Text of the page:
Career Coach Darren McGuinness is a key player in the local program and is familiar with each participant, having recruited them.


“Before a program begins, we put the word out and invite everyone who’s interested to attend ‘Mental Toughness,’ which is two weeks of unpaid activities that familiarize them with what the program is all about,” says McGuinness. “This helps us better determine their general interest, and we make our selections from those participants.”



Once the 20-week program begins, McGuinness works closely with the participants. Time is evenly split between actual home construction and classroom, with three hours and 15 minutes spent on each endeavor.


“They work hand-in-hand with Community Technical Adult Education (CTAE) and have a GED instructor. They attend classes at Howard Academy, which is within walking distance of the worksite,” notes McGuinness.


“It’s a pleasure and a privilege to help them improve their lives,” notes McGuinness. “This is a great program; it’s really geared to post-secondary enrollment, either college or vocational. I work closely with employers and get them interested, so by the end of the program, I try to have kids lined up for an internship or enrollment in a post-secondary of their choice.”


The sixth YouthBuild began in March and wraps up this month. Graduation is set for August 21.


“These young folks are getting a hands-on experience,” observes Brad Nimmo, CEO and president of Habitat for Humanity of Marion County, noting that the organization has already hired one past graduate of the program to work in their Ocala Habitat ReStore.


“We started doing one build per year, but since we got the U.S. Department of Labor grant, we’ve gone to two builds per year. It’s been a great project and has won national attention,” adds Nimmo.


Phoenix Rising YouthBuild has earned recognition from the Florida League of Cities, National League of Cities and even Harvard’s School of Business. In 2013, it received Habitat for Humanity International’s highest honor, the Clarence E. Jordan Award for creativity and innovation in building homes and communities.


Not including the current build, which was still underway at press time, the local YouthBuild has a remarkable 95 percent success rate, with 69 of 73 participates graduating from the program. This success rate is based on employment offers and college enrollment.


One of those success stories is Derek Thomas, who graduated from Phoenix Rising YouthBuild this past January. Thomas, 19, was eager to find a job but had no idea what he wanted to do when he began the program.


“After we started building the house, I was running wire and putting in switches and electrical and decided I wanted to do this,” says Thomas. “Now I’m working as a helper for Mid-State Electric in Ocala, and starting in September, I’ll be going to night school at CTAE for the electrical apprenticeship program.


“I think it’s a good opportunity,” says Thomas. “I learned what I wanted to do with my life and to go for it. I think everybody took something away from it.”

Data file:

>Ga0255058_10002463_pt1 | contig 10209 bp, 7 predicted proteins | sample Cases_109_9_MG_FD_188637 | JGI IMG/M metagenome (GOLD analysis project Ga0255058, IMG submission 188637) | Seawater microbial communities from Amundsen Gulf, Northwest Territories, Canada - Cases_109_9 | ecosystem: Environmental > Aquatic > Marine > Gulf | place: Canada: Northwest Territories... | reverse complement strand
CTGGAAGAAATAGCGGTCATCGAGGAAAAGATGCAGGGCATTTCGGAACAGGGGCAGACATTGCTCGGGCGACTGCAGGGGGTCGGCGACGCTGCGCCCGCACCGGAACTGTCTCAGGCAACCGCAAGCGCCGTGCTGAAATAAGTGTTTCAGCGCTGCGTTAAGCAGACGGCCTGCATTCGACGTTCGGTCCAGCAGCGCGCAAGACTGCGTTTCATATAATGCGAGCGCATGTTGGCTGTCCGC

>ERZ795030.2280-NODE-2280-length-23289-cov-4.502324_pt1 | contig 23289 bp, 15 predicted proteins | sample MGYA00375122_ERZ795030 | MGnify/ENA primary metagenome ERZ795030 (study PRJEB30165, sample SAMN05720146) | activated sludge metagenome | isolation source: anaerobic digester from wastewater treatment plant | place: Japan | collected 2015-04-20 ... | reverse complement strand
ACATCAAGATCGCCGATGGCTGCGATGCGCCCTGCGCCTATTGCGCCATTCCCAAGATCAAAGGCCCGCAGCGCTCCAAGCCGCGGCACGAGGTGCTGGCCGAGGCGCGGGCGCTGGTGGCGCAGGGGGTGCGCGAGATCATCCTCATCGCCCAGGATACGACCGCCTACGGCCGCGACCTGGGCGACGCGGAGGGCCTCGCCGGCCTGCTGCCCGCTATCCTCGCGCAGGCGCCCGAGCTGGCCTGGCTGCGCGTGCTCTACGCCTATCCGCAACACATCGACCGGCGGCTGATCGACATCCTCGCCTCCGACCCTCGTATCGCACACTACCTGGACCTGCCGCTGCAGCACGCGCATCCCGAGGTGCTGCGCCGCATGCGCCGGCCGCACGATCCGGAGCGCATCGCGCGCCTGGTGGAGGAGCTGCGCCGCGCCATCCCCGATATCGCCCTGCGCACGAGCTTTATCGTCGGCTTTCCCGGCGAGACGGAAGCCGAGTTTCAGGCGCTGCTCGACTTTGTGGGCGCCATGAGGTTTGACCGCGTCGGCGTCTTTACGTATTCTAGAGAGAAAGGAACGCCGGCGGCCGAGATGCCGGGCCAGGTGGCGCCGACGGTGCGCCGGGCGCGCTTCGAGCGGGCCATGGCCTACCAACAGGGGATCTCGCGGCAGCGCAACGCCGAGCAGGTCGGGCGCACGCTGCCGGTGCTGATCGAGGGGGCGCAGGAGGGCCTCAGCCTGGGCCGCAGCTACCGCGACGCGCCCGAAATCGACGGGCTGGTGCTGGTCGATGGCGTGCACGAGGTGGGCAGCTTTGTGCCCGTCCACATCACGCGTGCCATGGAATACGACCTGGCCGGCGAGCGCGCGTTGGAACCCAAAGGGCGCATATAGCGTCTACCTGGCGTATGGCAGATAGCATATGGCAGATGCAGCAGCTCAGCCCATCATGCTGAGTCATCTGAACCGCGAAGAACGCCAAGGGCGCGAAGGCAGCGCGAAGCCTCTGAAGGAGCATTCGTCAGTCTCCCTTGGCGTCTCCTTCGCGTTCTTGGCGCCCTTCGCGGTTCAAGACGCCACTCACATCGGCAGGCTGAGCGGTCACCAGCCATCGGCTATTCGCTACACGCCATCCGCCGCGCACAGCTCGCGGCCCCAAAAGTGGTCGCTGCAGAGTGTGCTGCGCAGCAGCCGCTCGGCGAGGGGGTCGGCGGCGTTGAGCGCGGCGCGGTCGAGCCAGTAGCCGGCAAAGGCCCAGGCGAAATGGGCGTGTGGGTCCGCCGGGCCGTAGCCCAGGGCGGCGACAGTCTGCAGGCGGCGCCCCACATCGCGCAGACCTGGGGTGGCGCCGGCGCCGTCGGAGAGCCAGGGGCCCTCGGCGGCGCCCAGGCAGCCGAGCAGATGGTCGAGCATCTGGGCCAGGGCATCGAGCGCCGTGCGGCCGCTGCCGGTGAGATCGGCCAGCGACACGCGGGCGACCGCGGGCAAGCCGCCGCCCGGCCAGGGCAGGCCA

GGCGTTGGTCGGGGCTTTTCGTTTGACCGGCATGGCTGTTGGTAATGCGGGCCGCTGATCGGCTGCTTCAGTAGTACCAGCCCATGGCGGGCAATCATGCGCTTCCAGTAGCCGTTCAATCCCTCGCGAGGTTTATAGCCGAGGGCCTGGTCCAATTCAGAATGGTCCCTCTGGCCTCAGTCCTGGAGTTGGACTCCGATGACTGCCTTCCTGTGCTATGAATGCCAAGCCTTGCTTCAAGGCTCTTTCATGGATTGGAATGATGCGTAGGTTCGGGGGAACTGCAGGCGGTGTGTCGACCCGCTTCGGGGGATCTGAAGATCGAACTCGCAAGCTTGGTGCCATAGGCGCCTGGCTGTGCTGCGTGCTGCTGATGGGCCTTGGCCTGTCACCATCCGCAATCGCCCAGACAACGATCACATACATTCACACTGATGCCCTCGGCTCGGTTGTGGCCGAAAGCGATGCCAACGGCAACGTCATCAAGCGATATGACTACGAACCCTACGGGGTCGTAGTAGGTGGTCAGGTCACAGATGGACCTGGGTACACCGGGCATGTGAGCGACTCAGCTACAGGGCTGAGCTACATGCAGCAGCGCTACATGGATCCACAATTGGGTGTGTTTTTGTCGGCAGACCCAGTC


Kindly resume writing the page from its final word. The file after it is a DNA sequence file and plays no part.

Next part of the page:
Current participant Jackie Velez is quick to agree.


“The program is a great way to restart your life. Some of the kids, like myself, were told we’d never turn out as anything,” says Velez, 20. “This is a second chance to prove to yourself you can do it; you can finish your high school education, no matter how old you are. I dropped out of high school in 11th grade. I have a child who’s almost 2 and want to be the best role model I can for my daughter.”


For Velez, working in construction was not something she ever imagined herself doing, but she’s loving it and is proud to be earning her GED.


“My dad has been a framer for over 20 years, so I knew something about construction but not a lot,” she says. “I was not a big ‘outside’ person. I was a receptionist and a hostess, and I would never have thought I’d be able to do this. It’s so much fun to learn what it’s like to work out in the field, not just behind a desk. To build a house for somebody who needs it and actually see this house standing in front of us, it’s real!


“We’re learning the right and safe ways to do this,” says Velez, who especially enjoyed learning how to read blueprints.


Ocala Mayor Kent Guinn has been a staunch YouthBuild supporter and has attended all of the “wall raisings,” house blessings and graduation ceremonies since the local program started.


“The best part of this project is the success stories that come from taking kids that are at risk and giving them a second chance. It’s great that people are getting new homes through Habitat for Humanity, but the best part is to see the young people blossom,” says Guinn.


“Sam Williams did an awesome job coming up with this,” adds Guinn, noting that Phoenix Rising YouthBuild is a great model of what communities can accomplish when public and private entities work together.


“It’s all about the kids,” he says. “I like meeting with them and talking about where they are now and what their plans are. It’s exciting. I tell them I expect big things out of them.”